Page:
WASHINGTON (Reuters) – U.S. security agencies said on Wednesday they had highly credible information indicating that Iranian cyber actors were responsible for creating a website earlier this month featuring death threats aimed at U.S. election officials.
The Federal Bureau of Investigation and the Homeland Security Department’s Cyber and Infrastructure Security Agency said in a statement that the Enemies of the People website, which surfaced after the U.S. election but now appears dormant, demonstrated “an ongoing Iranian intent to create divisions and mistrust in the United States and undermine public confidence in the U.S. electoral process.”
The agencies said they had previously warned that “Iranian cyber actors” likely were keen to influence and interfere with the 2020 U.S. election.
“Iran is not involved in inciting violence and creating unrest in the United States,” Alireza Miryousefi, a spokesman for Iran’s UN mission, said in an email to Reuters.
“Iran itself is the largest victim of cyber attacks, including Stuxnet, and has always emphasized the need for the establishment of a global mechanism to prevent cyber attacks at the United Nations, and at other international institutions.”
The alleged Iranian-created website accused U.S. officials involved in election security of “treason.”
The site, along with several associated social media accounts, included photographs of Republican and Democratic officials, with rifle crosshairs superimposed on them. It also included officials’ purported home addresses.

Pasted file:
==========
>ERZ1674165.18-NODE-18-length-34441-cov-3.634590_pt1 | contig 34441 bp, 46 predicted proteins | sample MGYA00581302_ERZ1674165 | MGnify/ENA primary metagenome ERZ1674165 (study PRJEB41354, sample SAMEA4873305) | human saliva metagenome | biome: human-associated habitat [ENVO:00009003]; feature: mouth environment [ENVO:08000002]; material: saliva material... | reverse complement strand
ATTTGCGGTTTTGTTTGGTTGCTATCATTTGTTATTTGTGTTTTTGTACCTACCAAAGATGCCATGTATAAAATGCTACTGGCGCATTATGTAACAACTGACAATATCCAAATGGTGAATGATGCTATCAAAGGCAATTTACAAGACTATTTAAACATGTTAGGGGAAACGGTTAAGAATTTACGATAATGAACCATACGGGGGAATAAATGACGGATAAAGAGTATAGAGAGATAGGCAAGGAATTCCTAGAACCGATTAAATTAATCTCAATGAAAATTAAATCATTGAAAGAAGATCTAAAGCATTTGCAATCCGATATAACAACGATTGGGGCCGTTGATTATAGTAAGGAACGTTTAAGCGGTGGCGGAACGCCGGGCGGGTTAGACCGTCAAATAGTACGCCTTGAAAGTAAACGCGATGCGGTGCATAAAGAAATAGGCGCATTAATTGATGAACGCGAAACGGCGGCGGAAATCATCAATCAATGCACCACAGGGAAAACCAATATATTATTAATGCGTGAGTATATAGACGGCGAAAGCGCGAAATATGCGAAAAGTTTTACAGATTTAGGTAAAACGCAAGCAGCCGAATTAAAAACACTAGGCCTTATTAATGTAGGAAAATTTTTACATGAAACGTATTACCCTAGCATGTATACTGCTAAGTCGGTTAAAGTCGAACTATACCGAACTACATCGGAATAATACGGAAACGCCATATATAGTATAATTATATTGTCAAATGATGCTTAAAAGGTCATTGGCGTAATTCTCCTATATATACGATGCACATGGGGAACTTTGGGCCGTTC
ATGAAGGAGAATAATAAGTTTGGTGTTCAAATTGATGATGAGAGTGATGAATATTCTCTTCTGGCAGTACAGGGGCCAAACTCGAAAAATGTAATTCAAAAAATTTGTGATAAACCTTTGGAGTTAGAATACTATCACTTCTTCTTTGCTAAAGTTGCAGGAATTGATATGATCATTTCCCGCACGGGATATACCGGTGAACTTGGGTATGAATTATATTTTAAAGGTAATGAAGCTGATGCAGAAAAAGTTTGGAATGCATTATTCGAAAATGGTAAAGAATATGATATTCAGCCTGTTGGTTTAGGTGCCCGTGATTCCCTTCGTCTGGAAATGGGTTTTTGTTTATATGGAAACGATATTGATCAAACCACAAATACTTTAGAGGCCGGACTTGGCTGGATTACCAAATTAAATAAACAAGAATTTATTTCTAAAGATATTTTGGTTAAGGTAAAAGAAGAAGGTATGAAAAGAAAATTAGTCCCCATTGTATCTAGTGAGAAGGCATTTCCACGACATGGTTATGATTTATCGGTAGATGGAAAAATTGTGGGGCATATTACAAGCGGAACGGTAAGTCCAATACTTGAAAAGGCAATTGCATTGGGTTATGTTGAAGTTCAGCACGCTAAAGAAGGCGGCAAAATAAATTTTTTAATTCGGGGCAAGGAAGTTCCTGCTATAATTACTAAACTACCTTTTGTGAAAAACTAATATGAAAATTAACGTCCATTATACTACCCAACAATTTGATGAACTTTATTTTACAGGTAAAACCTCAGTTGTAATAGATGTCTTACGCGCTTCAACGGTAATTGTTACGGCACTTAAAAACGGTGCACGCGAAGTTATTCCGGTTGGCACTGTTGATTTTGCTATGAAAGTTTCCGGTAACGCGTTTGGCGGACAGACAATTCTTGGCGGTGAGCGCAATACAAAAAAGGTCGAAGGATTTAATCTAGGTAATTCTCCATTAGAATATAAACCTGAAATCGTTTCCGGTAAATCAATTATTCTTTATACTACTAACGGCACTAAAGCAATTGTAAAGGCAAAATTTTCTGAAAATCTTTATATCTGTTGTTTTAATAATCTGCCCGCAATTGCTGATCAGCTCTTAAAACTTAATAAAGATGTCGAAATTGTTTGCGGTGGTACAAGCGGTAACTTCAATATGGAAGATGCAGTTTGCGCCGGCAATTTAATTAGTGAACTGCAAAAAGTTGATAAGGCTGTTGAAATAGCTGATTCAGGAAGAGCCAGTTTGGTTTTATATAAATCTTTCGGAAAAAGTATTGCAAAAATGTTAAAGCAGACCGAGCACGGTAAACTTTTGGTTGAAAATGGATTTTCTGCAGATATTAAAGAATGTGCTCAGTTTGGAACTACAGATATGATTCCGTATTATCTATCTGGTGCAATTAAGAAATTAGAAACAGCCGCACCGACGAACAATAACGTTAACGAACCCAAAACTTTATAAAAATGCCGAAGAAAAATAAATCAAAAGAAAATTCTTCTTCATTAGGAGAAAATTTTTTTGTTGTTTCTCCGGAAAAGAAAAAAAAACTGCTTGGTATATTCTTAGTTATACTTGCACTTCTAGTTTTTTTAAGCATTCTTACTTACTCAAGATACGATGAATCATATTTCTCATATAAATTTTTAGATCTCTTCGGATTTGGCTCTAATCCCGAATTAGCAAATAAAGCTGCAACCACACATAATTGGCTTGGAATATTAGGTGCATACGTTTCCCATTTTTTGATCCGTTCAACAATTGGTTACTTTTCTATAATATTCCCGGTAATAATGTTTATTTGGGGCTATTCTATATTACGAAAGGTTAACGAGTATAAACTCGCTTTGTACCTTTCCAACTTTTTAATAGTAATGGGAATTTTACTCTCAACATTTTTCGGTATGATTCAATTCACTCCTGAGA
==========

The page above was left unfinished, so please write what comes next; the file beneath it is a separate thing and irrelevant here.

Those targeted by the website included FBI director Christopher Wray and Christopher Krebs, the former CISA director who was fired by President Donald Trump after publicly vouching for 2020 election results showing Joe Biden defeated Trump.
The site also targeted several employees of Dominion Voting Systems, a voting-machine vendor that has been the subject of unsubstantiated conspiracy theories of vote manipulation.
A Dominion spokeswoman said those false claims have resulted in dangerous threats to the company and its workers.
Internet records hid the identity of whoever set up the site. Cybersecurity researchers said one of the pages was hosted in Russia, and some records include accounts registered through Yandex, a Russian email platform. But experts said such links did not prove any Russian government connection to the website.
Reporting by Mark Hosenball; Editing by Howard Goller and Stephen Coates